In a day and age in which newspapers fail so miserably at answering the question "What does Christmas mean?" (apart from generic platitudes of goodwill and commercialism), I have to commend Tim Townsend and the St. Louis Post-Dispatch for a story that gives a completely theological response. I know that this was an editorial, but the New York Times ran something about how the real meaning of Christmas is -- sleep.
So an actual news story offering a religious angle to a religious holiday is important. Townsend takes the novel approach of dissecting the religious significance of this Christian holy day:
At some point during the holiday season, most Christians take a break from the cookie baking, card sending and gift wrapping to reflect on what Christmas really means.
One Hebrew word -- Emmanuel -- captures that meaning for many.
As the writer of the Gospel of Matthew explains in the Christmas story, Emmanuel means "God is with us."
For nearly 2,000 years, Christians have found comfort in their belief in God's omnipresence.
I find it intriguing that Townsend uses Christmas as an opportunity to discuss the Christian belief in God's omnipresence. It seems to me that the Christian doctrine of the incarnation might be a better discussion point for the Christmas season -- the belief that God's Son took on flesh and was born of a virgin.
Of course, Townsend then uses his "meaning of Christmas" story to present a one-sided discussion that questions whether or not Jesus' birth fulfilled an Old Testament prophecy.
When the Hebrew scriptures were translated from Hebrew into Greek, and later into Latin, the Hebrew word "almah," or "young girl," was translated as "virgin."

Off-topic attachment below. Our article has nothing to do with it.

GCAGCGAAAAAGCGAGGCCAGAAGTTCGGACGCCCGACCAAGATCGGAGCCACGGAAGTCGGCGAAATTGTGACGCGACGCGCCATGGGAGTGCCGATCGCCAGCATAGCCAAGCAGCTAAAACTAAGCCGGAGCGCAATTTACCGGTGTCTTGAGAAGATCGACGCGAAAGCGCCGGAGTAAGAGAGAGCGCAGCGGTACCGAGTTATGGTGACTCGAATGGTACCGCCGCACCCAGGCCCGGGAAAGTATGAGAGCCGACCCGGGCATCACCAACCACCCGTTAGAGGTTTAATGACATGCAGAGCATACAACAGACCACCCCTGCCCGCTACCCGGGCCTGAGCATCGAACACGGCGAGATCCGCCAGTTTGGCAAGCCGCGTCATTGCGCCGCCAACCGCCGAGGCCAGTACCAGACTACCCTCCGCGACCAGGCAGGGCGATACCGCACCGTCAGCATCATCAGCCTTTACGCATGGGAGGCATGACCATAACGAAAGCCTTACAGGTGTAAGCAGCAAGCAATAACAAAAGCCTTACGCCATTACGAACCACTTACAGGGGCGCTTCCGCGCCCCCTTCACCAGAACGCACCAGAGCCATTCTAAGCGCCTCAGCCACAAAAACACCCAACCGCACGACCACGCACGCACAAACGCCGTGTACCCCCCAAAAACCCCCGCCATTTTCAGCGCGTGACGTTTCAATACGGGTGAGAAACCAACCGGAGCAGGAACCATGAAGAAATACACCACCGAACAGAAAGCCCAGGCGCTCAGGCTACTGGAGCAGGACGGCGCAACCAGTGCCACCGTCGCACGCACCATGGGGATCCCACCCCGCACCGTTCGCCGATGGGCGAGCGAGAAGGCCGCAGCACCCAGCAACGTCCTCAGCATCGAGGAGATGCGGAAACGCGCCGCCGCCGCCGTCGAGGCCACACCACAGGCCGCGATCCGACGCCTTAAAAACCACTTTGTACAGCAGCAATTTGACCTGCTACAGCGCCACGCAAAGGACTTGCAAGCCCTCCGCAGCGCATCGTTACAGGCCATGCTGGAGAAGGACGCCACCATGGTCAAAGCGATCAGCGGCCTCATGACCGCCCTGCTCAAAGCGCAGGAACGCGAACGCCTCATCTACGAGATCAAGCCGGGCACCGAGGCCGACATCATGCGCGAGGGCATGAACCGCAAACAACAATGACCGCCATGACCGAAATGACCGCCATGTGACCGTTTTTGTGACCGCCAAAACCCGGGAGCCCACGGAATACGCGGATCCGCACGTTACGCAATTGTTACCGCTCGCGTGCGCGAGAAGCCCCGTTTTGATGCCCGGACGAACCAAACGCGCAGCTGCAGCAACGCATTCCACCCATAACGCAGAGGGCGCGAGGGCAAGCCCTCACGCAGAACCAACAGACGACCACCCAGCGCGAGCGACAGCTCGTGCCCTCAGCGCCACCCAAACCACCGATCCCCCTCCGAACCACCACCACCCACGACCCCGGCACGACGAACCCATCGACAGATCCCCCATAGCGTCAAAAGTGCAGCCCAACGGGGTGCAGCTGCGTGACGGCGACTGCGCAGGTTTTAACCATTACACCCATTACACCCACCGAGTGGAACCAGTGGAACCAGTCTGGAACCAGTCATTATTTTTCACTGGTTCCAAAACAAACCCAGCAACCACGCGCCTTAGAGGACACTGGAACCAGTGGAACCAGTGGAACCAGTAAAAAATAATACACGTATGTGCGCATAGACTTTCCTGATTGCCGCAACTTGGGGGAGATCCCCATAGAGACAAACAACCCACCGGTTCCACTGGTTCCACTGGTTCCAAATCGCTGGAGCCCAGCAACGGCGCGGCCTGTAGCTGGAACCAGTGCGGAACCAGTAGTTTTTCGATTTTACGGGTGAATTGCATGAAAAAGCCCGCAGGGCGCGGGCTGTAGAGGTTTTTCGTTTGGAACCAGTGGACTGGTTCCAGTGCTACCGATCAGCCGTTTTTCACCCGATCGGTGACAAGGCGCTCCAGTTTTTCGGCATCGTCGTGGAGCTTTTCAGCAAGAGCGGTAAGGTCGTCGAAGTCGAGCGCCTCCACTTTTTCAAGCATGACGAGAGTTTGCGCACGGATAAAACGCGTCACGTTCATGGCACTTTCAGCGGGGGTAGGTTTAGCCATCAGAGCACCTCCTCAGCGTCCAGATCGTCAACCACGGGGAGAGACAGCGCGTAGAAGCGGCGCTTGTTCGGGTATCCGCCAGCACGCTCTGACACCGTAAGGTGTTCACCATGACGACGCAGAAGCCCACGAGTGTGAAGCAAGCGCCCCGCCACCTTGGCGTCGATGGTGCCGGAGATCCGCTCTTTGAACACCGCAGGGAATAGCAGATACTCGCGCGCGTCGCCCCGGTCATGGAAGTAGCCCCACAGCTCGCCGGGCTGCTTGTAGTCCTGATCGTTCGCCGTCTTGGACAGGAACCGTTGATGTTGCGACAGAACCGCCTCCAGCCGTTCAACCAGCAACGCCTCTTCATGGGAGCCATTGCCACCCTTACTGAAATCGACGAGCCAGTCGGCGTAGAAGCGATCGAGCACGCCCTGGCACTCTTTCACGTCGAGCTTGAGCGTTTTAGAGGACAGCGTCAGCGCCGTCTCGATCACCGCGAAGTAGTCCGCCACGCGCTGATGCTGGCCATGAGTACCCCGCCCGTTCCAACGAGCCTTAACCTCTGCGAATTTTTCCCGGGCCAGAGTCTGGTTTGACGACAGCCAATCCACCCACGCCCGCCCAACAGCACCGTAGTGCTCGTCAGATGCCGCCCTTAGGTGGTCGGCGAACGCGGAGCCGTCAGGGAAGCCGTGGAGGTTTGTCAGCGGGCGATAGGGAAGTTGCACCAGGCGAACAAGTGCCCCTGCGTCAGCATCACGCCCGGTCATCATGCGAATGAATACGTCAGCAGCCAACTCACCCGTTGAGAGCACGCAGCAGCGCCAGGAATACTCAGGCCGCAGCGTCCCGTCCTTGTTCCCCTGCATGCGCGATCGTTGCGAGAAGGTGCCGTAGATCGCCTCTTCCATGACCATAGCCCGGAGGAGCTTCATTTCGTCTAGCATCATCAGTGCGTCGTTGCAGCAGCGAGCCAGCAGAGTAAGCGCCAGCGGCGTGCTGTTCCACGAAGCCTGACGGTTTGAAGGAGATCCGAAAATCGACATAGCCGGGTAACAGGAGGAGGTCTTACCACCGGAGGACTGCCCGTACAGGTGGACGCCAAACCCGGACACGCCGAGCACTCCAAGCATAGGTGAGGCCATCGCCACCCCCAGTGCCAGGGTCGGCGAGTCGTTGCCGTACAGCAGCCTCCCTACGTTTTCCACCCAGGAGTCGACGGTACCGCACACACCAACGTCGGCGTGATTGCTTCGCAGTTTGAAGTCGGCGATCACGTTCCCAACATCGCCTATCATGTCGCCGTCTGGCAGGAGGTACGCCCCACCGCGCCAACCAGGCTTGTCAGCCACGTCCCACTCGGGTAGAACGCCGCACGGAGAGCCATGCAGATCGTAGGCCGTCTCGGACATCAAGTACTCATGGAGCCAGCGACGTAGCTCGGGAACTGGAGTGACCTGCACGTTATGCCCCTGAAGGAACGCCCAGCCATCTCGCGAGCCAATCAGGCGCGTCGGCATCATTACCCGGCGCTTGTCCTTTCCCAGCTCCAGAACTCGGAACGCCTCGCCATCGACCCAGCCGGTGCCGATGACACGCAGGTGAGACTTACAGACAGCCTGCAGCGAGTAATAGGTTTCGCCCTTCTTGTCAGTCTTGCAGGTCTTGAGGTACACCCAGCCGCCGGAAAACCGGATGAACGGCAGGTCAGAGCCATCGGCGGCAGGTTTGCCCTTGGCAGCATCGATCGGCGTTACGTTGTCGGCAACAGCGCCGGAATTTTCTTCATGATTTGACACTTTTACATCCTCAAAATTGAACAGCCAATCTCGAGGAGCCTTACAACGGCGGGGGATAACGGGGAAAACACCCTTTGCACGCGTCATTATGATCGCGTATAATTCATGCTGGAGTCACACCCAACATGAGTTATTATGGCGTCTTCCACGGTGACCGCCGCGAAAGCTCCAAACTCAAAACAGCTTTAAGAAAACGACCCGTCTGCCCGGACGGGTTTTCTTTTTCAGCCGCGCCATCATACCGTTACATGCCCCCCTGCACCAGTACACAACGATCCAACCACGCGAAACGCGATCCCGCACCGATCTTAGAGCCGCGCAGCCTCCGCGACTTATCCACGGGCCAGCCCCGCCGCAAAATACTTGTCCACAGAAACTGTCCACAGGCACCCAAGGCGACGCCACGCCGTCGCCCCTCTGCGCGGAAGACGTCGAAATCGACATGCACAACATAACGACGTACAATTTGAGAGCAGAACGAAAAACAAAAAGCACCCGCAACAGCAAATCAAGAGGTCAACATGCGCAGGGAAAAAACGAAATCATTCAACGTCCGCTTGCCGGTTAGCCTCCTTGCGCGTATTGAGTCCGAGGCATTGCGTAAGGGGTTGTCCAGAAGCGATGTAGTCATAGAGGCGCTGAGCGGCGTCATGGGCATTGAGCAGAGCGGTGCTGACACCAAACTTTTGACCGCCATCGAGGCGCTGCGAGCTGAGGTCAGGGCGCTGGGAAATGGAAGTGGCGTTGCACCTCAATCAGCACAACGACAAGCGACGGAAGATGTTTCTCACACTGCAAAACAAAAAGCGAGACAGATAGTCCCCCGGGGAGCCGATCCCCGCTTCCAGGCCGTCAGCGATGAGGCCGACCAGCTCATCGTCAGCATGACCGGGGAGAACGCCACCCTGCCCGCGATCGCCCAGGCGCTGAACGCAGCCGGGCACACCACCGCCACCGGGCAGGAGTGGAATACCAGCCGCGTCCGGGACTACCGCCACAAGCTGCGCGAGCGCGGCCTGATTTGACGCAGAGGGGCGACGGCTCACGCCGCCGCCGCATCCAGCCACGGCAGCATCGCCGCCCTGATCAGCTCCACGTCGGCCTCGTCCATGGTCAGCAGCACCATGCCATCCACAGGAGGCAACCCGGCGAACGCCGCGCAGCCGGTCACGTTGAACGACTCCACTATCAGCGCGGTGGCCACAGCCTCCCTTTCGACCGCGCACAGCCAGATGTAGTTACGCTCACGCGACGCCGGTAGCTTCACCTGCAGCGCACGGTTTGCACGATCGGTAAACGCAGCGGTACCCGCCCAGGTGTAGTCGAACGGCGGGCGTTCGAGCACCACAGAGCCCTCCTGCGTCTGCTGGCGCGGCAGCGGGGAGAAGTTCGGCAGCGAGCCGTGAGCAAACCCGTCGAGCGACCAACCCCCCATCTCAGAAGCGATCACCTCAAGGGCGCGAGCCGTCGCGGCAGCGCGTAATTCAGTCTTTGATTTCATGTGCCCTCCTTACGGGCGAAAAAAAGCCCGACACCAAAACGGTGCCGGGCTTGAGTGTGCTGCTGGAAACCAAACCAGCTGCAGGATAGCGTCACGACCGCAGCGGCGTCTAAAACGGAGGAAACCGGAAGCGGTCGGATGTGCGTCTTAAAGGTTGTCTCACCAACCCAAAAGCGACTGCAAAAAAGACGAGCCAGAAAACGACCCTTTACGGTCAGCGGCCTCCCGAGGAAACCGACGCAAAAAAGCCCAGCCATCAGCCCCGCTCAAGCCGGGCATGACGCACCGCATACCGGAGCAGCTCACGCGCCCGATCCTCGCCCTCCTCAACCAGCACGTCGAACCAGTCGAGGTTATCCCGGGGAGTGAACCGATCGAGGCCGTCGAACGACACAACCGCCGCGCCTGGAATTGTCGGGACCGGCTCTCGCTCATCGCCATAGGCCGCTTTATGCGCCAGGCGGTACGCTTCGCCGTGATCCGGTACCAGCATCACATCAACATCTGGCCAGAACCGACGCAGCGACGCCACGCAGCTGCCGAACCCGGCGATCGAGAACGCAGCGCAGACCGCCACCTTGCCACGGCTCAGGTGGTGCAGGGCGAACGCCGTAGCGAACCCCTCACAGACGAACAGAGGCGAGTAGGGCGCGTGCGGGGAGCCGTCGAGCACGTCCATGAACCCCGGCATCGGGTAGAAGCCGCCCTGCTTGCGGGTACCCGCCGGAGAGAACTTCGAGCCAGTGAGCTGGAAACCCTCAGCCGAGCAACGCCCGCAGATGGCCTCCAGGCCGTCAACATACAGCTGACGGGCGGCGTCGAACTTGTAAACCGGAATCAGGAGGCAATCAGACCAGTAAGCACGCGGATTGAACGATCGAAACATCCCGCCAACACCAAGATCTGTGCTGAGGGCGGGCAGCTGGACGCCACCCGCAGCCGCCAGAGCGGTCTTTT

A New Testament scholar, the Rev. Raymond Brown, has written that from as early as the second century, "... the variation between 'young girl' and 'virgin' has given rise to some of the most famous debates in the history of exegesis. ..."
In 1952, when a new Bible translation, the Revised Standard Version, was published, some conservative Christians burned it because the translators used "young woman" instead of "virgin" in Isaiah 7:14.
Some rabbis note that if the author of Isaiah had wanted to use the word virgin, he could have. The more precise word for "virgin," "bitulah," is used in other books of the Hebrew Bible such as Exodus and Leviticus.
The charge -- that the prophecy was merely of a young woman rather than a virgin -- is left without a response.
It is true that with the dramatic rise of modern rationalism in the early 20th century, some scholars sought to explain Jesus Christ as the child of a completely normal pregnancy. (And indeed, with promiscuity the norm these days, the notion of virginity even apart from Christ's birth is somewhat miraculous.) Anyway, some scholars -- particularly those associated with mainline Christian denominations -- began teaching that Christ's birth was not miraculous, per se, and they began refuting not just this story but other accounts of Jesus fulfilling ancient prophecies or performing miracles.
This is not new. But I think it's somewhat offensive to not let traditional Christians respond to this. This simple Catholic Q&A refutes several of the points in Townsend's account:
The Hebrew word translated as virgin, almah, can also be translated as "young woman" but as Strong's Hebrew Lexicon notes "there is no instance where it can be proved that almah designates a young woman who is not a virgin."
Additional evidence that the correct translation is "virgin" is supplied by the Septuagint version of the Bible, a Greek translation of the Old Testament made several centuries before Christ. It was translated by Jewish scholars for use by Greek-speaking Jews, mainly in Alexandria.
The Septuagint translates the Hebrew almah into Greek as parthenos. This Greek term has the precise meaning of "virgin." So several centuries before the birth of Christ, before there was any reason to attack his Church, the meaning of Isaiah 7:14 was clear: almah = parthenos = virgin.
The Townsend article has some good quotes from Archbishop Raymond Burke and Lutheran theologian Jeffrey Gibbs -- but they aren't responding to the diversion in Townsend's Christmas story. I, for one, get tired of mainstream media rehashes that cast doubt -- from 2,000 years away -- on the story of Christ. But if you're going to go with that angle, the least you can do is let those who believe in the divinity of Christ and his miraculous birth respond to those who don't.